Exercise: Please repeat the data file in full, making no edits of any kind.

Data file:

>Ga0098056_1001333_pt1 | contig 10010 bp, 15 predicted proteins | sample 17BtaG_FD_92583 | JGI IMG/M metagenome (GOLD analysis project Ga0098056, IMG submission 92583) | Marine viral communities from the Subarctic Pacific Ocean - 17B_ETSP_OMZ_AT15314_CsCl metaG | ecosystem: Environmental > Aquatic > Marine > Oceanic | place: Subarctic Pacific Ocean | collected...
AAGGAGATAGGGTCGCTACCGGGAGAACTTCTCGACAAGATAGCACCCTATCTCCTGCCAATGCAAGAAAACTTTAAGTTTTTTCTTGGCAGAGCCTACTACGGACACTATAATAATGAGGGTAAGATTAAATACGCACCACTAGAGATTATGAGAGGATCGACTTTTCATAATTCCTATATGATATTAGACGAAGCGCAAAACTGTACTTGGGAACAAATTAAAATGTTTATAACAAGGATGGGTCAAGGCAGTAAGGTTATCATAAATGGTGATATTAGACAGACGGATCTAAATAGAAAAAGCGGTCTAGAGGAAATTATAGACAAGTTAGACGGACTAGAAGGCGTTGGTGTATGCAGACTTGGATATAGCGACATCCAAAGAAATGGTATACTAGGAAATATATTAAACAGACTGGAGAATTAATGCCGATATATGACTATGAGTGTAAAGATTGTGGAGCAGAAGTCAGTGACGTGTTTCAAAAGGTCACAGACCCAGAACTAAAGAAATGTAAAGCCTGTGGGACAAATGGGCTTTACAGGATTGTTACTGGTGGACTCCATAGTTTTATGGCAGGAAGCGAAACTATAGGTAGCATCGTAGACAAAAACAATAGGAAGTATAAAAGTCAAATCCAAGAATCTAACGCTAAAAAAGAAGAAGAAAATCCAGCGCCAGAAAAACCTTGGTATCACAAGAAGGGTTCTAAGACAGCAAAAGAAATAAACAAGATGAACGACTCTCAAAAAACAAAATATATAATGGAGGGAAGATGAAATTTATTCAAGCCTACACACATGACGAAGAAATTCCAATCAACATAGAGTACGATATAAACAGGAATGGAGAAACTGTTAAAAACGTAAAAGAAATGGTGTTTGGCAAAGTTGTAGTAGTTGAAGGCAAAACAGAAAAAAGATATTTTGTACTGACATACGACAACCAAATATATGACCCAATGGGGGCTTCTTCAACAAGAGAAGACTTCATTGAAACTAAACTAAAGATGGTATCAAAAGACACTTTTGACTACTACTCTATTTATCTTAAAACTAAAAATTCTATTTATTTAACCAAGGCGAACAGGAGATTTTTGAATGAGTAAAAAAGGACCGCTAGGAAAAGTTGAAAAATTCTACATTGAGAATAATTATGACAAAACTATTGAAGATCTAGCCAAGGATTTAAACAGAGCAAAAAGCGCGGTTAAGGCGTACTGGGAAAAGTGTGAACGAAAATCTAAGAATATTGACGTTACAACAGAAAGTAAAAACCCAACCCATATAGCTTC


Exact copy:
>Ga0098056_1001333_pt1 | contig 10010 bp, 15 predicted proteins | sample 17BtaG_FD_92583 | JGI IMG/M metagenome (GOLD analysis project Ga0098056, IMG submission 92583) | Marine viral communities from the Subarctic Pacific Ocean - 17B_ETSP_OMZ_AT15314_CsCl metaG | ecosystem: Environmental > Aquatic > Marine > Oceanic | place: Subarctic Pacific Ocean | collected...
AAGGAGATAGGGTCGCTACCGGGAGAACTTCTCGACAAGATAGCACCCTATCTCCTGCCAATGCAAGAAAACTTTAAGTTTTTTCTTGGCAGAGCCTACTACGGACACTATAATAATGAGGGTAAGATTAAATACGCACCACTAGAGATTATGAGAGGATCGACTTTTCATAATTCCTATATGATATTAGACGAAGCGCAAAACTGTACTTGGGAACAAATTAAAATGTTTATAACAAGGATGGGTCAAGGCAGTAAGGTTATCATAAATGGTGATATTAGACAGACGGATCTAAATAGAAAAAGCGGTCTAGAGGAAATTATAGACAAGTTAGACGGACTAGAAGGCGTTGGTGTATGCAGACTTGGATATAGCGACATCCAAAGAAATGGTATACTAGGAAATATATTAAACAGACTGGAGAATTAATGCCGATATATGACTATGAGTGTAAAGATTGTGGAGCAGAAGTCAGTGACGTGTTTCAAAAGGTCACAGACCCAGAACTAAAGAAATGTAAAGCCTGTGGGACAAATGGGCTTTACAGGATTGTTACTGGTGGACTCCATAGTTTTATGGCAGGAAGCGAAACTATAGGTAGCATCGTAGACAAAAACAATAGGAAGTATAAAAGTCAAATCCAAGAATCTAACGCTAAAAAAGAAGAAGAAAATCCAGCGCCAGAAAAACCTTGGTATCACAAGAAGGGTTCTAAGACAGCAAAAGAAATAAACAAGATGAACGACTCTCAAAAAACAAAATATATAATGGAGGGAAGATGAAATTTATTCAAGCCTACACACATGACGAAGAAATTCCAATCAACATAGAGTACGATATAAACAGGAATGGAGAAACTGTTAAAAACGTAAAAGAAATGGTGTTTGGCAAAGTTGTAGTAGTTGAAGGCAAAACAGAAAAAAGATATTTTGTACTGACATACGACAACCAAATATATGACCCAATGGGGGCTTCTTCAACAAGAGAAGACTTCATTGAAACTAAACTAAAGATGGTATCAAAAGACACTTTTGACTACTACTCTATTTATCTTAAAACTAAAAATTCTATTTATTTAACCAAGGCGAACAGGAGATTTTTGAATGAGTAAAAAAGGACCGCTAGGAAAAGTTGAAAAATTCTACATTGAGAATAATTATGACAAAACTATTGAAGATCTAGCCAAGGATTTAAACAGAGCAAAAAGCGCGGTTAAGGCGTACTGGGAAAAGTGTGAACGAAAATCTAAGAATATTGACGTTACAACAGAAAGTAAAAACCCAACCCATATAGCTTC